Not Anti-Social. Just Selectively Social.

Grief changes lots of things.  

I am simply not able to spend energy on frivolous and marginally meaningful social activities anymore. 

I’m sure that hurts some folks feelings and I am truly sorry.

But I can’t help it.  

Truth is, we all have a limited amount of energy to spend on life’s commitments, celebrations and unexpected circumstances.  It’s just that most of us aren’t forced to admit it very often.  Before Dominic ran ahead to heaven, I could “rob Peter to pay Paul” as my daddy used to say.  A few days of not enough sleep, a few days of rushing here and there, a few days of biting my tongue and smiling when I wanted to cry were bearable.

I could survive a week or two and then take a day or two to recover.  Good as new.

I don’t have that luxury anymore.  

Now I operate every. single. day. on a razor thin edge of just enough energy to get by and not enough energy to get out of the bed.

So I am selective about social commitments because I know the energy just isn’t there.

I’m not withdrawing, I’m drawing boundaries.

I promise you are still important to me but I may have to check up online instead of in person.

I want to know about every special and exciting thing going on in your life-I want to celebrate with you!-even if it’s from a distance.  

Please don’t scratch me off your list just because I don’t always say “yes” anymore.

I will keep showing up when I can and send a card or gift when I can’t.

I care.  

I promise.  

I’m doing the best I can.

 

Ain’t Got Time (Or Energy!) For That

I wouldn’t describe myself as an optimist. 

It’s not really that I always see the glass half-full, it’s just that somewhere, early in life, I learned to be thankful I had a glass.

half-full

So when faced with a challenge or problem or even devastating circumstances, my first thought is, “What resources do I have available to address this?”

I used to be able to take Negative Nellies in stride. 

I could brush off their comments like gnats in the summer. 

Annoying, but ultimately powerless to do me harm. 

And I used to spend a lot of time cheerleading for others-trying hard to help them see that whatever situation THEY were in was not as hopeless as they thought.

I tried to encourage friends, family and even acquaintances to use their own deep resources to tackle a problem.  

But somehow, in this Valley, surrounded by high mountains and with an unlit path winding long before me, negative talk, action and attitudes are on my nerves.

Instead of merely being an annoyance, it feels like these folks have tapped into whatever strength I have left and are draining it through a straw.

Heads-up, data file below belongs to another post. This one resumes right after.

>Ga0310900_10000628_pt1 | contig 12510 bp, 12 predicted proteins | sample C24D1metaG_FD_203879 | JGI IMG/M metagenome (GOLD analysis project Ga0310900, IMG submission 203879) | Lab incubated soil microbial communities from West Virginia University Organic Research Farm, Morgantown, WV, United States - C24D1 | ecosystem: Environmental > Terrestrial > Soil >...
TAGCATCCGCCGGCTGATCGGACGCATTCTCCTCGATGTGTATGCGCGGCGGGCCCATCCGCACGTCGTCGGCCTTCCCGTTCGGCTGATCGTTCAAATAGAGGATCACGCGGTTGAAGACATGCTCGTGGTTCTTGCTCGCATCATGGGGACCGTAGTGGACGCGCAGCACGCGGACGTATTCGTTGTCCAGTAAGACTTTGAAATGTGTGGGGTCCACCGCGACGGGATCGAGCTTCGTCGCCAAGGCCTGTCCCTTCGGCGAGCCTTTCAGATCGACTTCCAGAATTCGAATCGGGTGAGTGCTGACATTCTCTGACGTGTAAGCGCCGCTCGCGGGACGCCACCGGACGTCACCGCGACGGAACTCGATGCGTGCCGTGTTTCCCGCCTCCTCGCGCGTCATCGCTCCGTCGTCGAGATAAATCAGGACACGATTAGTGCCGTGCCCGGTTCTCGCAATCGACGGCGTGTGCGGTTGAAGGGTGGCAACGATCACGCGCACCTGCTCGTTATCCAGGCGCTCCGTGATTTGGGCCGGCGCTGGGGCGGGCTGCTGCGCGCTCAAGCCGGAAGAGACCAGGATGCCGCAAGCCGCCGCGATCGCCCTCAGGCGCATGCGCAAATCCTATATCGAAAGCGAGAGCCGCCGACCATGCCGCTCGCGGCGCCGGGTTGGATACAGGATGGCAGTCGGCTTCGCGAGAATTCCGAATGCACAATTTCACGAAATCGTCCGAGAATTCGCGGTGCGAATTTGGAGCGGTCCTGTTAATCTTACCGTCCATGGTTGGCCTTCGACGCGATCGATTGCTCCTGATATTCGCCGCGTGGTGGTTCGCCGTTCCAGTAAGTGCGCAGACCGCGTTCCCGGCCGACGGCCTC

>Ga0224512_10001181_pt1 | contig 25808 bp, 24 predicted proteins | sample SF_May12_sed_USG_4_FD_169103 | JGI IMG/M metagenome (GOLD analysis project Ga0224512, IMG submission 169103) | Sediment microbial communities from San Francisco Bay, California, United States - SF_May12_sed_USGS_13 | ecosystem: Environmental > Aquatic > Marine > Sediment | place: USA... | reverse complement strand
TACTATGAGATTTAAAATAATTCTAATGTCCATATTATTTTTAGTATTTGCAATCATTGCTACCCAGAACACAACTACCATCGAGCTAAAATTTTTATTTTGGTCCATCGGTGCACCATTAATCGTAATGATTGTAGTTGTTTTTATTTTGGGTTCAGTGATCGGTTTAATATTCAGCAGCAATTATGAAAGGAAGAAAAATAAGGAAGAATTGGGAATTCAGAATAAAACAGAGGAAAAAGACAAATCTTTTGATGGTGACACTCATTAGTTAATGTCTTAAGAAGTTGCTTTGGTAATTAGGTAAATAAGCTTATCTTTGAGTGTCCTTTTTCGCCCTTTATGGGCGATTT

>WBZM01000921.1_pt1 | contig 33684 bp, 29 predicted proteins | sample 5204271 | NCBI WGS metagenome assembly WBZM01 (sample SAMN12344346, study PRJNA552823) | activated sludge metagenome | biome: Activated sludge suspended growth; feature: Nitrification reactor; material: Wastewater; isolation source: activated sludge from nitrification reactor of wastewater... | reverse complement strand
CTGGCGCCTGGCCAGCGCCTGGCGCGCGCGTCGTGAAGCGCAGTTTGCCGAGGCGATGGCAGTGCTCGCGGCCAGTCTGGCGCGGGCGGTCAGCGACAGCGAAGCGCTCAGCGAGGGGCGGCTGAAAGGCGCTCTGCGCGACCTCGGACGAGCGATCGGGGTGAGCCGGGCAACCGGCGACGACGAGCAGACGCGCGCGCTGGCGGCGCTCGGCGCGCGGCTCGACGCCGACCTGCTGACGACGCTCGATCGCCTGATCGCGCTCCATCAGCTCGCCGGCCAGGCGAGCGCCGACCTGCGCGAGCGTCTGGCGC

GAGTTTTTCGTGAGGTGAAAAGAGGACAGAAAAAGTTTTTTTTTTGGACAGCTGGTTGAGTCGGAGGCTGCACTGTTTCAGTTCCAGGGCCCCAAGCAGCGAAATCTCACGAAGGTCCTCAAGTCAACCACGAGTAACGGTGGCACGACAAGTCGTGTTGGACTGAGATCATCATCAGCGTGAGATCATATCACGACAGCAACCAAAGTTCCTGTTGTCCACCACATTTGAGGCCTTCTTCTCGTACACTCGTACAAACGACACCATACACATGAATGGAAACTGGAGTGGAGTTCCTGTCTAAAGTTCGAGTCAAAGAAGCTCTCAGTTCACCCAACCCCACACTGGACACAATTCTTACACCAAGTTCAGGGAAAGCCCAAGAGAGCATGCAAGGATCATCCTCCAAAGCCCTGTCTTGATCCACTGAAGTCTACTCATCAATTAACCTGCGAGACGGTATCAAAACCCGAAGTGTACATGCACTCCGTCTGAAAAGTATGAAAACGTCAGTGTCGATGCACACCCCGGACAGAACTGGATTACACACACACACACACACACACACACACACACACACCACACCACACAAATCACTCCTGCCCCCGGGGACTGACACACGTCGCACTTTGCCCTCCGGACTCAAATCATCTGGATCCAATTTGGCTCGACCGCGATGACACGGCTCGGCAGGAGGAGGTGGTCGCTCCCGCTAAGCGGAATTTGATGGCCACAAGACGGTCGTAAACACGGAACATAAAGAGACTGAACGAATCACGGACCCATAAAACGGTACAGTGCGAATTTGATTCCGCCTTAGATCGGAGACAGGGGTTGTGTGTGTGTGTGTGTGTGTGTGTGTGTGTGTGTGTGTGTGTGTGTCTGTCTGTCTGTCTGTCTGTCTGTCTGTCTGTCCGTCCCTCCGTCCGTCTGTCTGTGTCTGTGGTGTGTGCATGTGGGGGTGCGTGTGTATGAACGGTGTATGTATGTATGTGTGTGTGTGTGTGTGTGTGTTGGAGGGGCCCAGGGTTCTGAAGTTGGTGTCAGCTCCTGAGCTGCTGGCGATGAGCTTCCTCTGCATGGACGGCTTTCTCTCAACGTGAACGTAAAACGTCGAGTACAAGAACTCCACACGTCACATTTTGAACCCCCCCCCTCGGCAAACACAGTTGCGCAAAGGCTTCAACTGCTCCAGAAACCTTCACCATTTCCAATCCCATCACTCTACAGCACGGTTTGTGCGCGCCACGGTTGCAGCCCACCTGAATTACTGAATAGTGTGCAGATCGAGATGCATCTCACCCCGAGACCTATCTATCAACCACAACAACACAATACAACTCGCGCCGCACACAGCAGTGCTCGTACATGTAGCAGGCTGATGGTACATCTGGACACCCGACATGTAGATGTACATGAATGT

If I stick around too long, they will drain me dry.

So I turn and run when I can.  

Call it cowardice.  

I call it self-preservation.

paco face (2)
“Don’t try to win over the haters, you are not a jackass whisperer.” ~ Brene Brown

 

What is Forgiveness?

I’ve been thinking long and hard about forgiveness lately.  

What is it, exactly?

If I forgive then must I also forget?  If I forgive then must I also allow unfettered access into my life?  If I forgive then do I have to pretend the wounds inflicted by the offense don’t still hurt?

Here’s what I have so far: 

  • Forgiveness means letting go of the feelings surrounding the offense.  It means no longer expecting an apology, restitution, repentance, restoration.  It means trusting that whatever work needs to take place in the heart and life of the one who has injured me will have to be done in and through them by the power of God, not by me holding their feet to the fire.
  • Forgiveness means extricating my own heart from the bonds of expectation regarding the other person.  We start fresh.  Clean slate.  I lay down my hopes for how that person should/will/might treat me.  It’s a way of liberating myself regardless of whether they choose to remain in bondage to bad habits, a bad temper or unfruitful relationships.
  • Forgiveness means I have stopped looking to the other person for healing.  I must tend my own wounds, work my own field of feelings, deal with my own shortcomings, poor choices and habitual sins.  I can no longer use another person’s action or inaction as an excuse for my own delayed healing.
  • Forgiveness means that I can and should erect appropriate boundaries.  Every relationship is not a mission field.  I am not required to lay down my life to enable another person’s bad behavior.  If the person I forgive chooses not to change hurtful behavior, then I do not have to give them access to my heart and life.  I can be kind, receptive and compassionate but I do not have to hug them close just to make it easier for them to hurt me again.
  • Forgiveness means that I don’t use my injury at the hands of that person to malign his or her reputation.  If I have released that person from obligation to me through forgiveness, then I must choose to lay down the offense and not mention it to others.  (This, to me, is a good test of whether or not I’ve forgiven someone.)